I don’t read much historical fiction. When a friend highly recommended the book Orphan Train by Christina Baker Kline, I’ll confess that I was a little hesitant to add it to my reading list. Since my friend was so enthusiastic about the book, I figured it was worth giving it a shot. It took me a couple of years to finally getting around to reading it, and I’m very glad that I did.
Orphan Train is based on Kline’s historical research into trains that carried orphans from major East Coast cities into the Midwestern states during later 1800’s and early 1900’s. According to Kline’s portrayal in the book, many of the orphans did not want to leave, were transported against their will, and were apprehensive and afraid about what would happen to them. At first, I found it hard to believe that such a thing would and could exist, but it’s true. If you do a Google search on the topic, you’ll find many websites dedicated to preserving their history, as well as an informative overview article that you can read on Wikipedia by clicking here.
One of the main characters in Kline’s story is a present day teenager who is in the foster care system. She has bounced around among multiple foster homes and is struggling to get along with her current foster parents. To stay out of trouble, her boyfriend finds her a job helping an older woman tidy-up and organize her attic. The older woman was a part of an orphan train, and the book interleaves the older woman’s experiences from her youth with her teenage helper’s current struggles.
In her interactions with the teen, the older woman recounts her experiences of being a refugee and orphan during the early 1900’s, which are often quite traumatic. Kline relates these struggles to those of the modern day foster child. While there are many similarities given how difficult it can be to be in the foster system, especially for a young adult, it still does not compare to the difficulties the orphans faced in the Midwest during the early-mid 1900’s. The orphans who were transported to the Midwest were given away to families who put them to work where they were often abused and subjected to inhumane conditions. No matter what you’re current situation may be, reading the book will make you thankful and appreciative of the conveniences we have available to us in this modern day and age.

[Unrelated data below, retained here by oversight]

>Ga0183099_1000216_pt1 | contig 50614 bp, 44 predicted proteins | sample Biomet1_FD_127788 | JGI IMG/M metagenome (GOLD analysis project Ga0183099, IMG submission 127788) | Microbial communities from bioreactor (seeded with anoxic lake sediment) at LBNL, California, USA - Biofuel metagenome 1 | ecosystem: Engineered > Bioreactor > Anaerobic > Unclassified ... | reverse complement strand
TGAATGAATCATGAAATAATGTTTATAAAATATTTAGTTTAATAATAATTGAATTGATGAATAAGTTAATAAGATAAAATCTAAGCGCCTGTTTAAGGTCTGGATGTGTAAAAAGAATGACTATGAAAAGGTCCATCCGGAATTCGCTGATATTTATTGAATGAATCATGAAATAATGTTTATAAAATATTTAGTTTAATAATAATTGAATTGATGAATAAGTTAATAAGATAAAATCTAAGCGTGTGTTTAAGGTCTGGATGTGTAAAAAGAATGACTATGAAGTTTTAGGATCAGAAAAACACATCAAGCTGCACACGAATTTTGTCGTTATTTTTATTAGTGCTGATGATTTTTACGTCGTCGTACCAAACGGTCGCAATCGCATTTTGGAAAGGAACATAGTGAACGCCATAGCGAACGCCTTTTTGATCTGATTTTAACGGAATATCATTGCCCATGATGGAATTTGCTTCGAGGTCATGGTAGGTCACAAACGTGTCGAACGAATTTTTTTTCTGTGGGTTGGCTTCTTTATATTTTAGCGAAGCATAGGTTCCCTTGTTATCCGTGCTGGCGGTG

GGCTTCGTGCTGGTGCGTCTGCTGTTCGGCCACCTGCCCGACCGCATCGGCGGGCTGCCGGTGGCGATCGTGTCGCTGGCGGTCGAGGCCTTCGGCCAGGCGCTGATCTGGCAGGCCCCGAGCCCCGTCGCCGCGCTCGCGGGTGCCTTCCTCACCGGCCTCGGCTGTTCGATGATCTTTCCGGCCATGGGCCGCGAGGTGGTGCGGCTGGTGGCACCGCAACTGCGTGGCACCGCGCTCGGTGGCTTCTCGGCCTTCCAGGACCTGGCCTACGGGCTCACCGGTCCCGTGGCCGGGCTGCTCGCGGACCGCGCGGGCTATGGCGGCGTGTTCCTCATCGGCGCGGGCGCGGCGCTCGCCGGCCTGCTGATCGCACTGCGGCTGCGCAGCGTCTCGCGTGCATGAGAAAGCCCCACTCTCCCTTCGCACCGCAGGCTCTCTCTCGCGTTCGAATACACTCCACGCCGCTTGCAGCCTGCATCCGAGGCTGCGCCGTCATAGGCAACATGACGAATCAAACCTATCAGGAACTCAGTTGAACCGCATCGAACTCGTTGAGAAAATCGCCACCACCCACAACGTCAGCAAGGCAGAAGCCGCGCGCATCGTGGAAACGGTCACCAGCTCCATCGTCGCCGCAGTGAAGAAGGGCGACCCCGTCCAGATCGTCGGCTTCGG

Even though historical fiction isn’t my thing, Orphan Train is going into my Must Read list of books. It’s a great story that will captivate and draw you in. Kline does an excellent job painting vivid images of the trails and tribulations the orphans faced and does a great job developing the characters and making them relatable. I also found the historical aspect very interesting. I was not aware that orphan trains ever existed since that does not appear in any of our modern history books and is not talked about openly. I’m impressed in the work Kline put into her research and that she was able to translate it into such a great, moving story that shed some light on this controversial and somewhat darker side of American history.
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